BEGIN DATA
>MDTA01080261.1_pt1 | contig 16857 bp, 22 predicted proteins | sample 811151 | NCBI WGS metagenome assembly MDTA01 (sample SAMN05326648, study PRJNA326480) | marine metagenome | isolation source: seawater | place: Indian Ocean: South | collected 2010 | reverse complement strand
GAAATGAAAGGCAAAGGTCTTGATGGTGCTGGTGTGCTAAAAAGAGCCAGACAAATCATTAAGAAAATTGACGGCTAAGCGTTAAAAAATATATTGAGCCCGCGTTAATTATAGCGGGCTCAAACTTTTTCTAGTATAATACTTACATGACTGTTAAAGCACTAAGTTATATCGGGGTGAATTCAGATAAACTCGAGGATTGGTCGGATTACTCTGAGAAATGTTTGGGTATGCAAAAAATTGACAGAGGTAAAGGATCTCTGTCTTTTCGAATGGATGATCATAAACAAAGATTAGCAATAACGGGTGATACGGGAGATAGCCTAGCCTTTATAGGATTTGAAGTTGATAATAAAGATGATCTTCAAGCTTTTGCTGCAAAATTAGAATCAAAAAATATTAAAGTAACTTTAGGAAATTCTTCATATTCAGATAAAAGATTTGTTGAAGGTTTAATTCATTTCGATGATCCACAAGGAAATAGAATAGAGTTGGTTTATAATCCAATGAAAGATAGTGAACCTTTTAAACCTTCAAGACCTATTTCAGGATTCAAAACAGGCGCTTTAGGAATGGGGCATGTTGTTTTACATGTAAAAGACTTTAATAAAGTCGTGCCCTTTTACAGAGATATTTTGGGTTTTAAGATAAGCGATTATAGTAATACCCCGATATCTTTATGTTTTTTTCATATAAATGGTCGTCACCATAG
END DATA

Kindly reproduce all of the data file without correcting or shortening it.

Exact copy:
>MDTA01080261.1_pt1 | contig 16857 bp, 22 predicted proteins | sample 811151 | NCBI WGS metagenome assembly MDTA01 (sample SAMN05326648, study PRJNA326480) | marine metagenome | isolation source: seawater | place: Indian Ocean: South | collected 2010 | reverse complement strand
GAAATGAAAGGCAAAGGTCTTGATGGTGCTGGTGTGCTAAAAAGAGCCAGACAAATCATTAAGAAAATTGACGGCTAAGCGTTAAAAAATATATTGAGCCCGCGTTAATTATAGCGGGCTCAAACTTTTTCTAGTATAATACTTACATGACTGTTAAAGCACTAAGTTATATCGGGGTGAATTCAGATAAACTCGAGGATTGGTCGGATTACTCTGAGAAATGTTTGGGTATGCAAAAAATTGACAGAGGTAAAGGATCTCTGTCTTTTCGAATGGATGATCATAAACAAAGATTAGCAATAACGGGTGATACGGGAGATAGCCTAGCCTTTATAGGATTTGAAGTTGATAATAAAGATGATCTTCAAGCTTTTGCTGCAAAATTAGAATCAAAAAATATTAAAGTAACTTTAGGAAATTCTTCATATTCAGATAAAAGATTTGTTGAAGGTTTAATTCATTTCGATGATCCACAAGGAAATAGAATAGAGTTGGTTTATAATCCAATGAAAGATAGTGAACCTTTTAAACCTTCAAGACCTATTTCAGGATTCAAAACAGGCGCTTTAGGAATGGGGCATGTTGTTTTACATGTAAAAGACTTTAATAAAGTCGTGCCCTTTTACAGAGATATTTTGGGTTTTAAGATAAGCGATTATAGTAATACCCCGATATCTTTATGTTTTTTTCATATAAATGGTCGTCACCATAG